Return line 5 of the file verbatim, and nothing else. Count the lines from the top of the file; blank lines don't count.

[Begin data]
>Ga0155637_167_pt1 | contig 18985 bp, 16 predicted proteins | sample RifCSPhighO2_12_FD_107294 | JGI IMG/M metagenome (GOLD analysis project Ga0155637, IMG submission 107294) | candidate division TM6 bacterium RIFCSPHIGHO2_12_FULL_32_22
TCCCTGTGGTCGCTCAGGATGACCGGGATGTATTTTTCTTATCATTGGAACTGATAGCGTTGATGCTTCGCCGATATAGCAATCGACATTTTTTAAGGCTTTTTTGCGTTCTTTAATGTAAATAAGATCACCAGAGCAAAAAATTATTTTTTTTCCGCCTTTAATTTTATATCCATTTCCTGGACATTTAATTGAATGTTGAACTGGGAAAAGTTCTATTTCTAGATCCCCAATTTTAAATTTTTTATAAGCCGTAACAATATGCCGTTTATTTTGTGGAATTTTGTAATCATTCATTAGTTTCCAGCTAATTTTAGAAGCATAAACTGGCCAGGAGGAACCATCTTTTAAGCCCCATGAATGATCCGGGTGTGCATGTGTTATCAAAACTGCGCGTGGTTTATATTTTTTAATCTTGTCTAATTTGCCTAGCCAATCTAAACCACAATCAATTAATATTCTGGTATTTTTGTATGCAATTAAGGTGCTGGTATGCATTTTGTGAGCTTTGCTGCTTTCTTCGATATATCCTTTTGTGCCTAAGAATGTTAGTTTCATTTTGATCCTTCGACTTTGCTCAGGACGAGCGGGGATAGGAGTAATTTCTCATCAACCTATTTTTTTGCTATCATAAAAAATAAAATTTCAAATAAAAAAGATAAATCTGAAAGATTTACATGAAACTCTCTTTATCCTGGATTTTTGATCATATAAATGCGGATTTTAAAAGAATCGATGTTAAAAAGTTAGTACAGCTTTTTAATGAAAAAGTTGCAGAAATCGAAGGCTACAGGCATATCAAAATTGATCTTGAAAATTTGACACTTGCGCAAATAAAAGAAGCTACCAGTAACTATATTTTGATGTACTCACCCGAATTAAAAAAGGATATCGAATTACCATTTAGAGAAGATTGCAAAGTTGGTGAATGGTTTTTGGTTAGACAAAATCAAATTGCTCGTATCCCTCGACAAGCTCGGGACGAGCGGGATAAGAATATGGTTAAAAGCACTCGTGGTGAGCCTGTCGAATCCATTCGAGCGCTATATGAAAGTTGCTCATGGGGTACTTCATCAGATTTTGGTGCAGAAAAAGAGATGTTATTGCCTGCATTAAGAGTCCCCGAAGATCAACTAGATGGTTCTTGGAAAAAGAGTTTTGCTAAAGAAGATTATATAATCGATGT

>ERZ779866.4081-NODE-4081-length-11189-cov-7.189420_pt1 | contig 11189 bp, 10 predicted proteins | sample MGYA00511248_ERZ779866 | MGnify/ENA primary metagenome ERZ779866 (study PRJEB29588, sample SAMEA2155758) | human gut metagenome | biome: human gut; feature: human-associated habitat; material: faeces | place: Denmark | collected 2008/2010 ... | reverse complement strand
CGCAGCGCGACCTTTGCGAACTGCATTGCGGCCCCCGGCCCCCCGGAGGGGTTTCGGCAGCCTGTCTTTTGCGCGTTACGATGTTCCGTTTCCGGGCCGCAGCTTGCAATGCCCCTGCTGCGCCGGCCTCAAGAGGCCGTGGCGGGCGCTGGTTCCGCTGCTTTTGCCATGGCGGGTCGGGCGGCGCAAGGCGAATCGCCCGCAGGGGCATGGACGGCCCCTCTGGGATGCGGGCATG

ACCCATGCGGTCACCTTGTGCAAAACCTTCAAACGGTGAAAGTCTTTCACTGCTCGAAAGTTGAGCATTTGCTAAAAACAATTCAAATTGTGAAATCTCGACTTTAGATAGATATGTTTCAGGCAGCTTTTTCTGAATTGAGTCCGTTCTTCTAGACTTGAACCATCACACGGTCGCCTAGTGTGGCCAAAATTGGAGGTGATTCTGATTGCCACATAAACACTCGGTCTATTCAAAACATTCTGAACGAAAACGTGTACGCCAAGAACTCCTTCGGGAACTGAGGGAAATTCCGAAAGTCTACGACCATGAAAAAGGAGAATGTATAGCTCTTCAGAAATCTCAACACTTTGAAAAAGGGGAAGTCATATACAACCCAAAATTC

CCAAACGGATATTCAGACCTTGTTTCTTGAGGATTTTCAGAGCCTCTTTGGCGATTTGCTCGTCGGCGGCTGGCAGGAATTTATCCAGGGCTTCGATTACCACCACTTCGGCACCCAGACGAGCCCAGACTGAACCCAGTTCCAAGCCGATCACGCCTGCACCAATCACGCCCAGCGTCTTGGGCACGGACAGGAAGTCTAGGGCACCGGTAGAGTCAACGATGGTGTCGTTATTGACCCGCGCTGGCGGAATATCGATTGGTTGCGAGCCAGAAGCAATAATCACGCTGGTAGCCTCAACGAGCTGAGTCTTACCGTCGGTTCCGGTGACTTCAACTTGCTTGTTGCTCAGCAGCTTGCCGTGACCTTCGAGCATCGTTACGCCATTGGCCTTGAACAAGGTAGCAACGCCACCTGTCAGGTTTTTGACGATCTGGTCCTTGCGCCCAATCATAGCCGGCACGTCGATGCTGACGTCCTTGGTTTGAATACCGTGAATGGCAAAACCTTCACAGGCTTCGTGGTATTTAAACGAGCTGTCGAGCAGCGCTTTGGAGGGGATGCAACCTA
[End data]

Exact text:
ACCCATGCGGTCACCTTGTGCAAAACCTTCAAACGGTGAAAGTCTTTCACTGCTCGAAAGTTGAGCATTTGCTAAAAACAATTCAAATTGTGAAATCTCGACTTTAGATAGATATGTTTCAGGCAGCTTTTTCTGAATTGAGTCCGTTCTTCTAGACTTGAACCATCACACGGTCGCCTAGTGTGGCCAAAATTGGAGGTGATTCTGATTGCCACATAAACACTCGGTCTATTCAAAACATTCTGAACGAAAACGTGTACGCCAAGAACTCCTTCGGGAACTGAGGGAAATTCCGAAAGTCTACGACCATGAAAAAGGAGAATGTATAGCTCTTCAGAAATCTCAACACTTTGAAAAAGGGGAAGTCATATACAACCCAAAATTC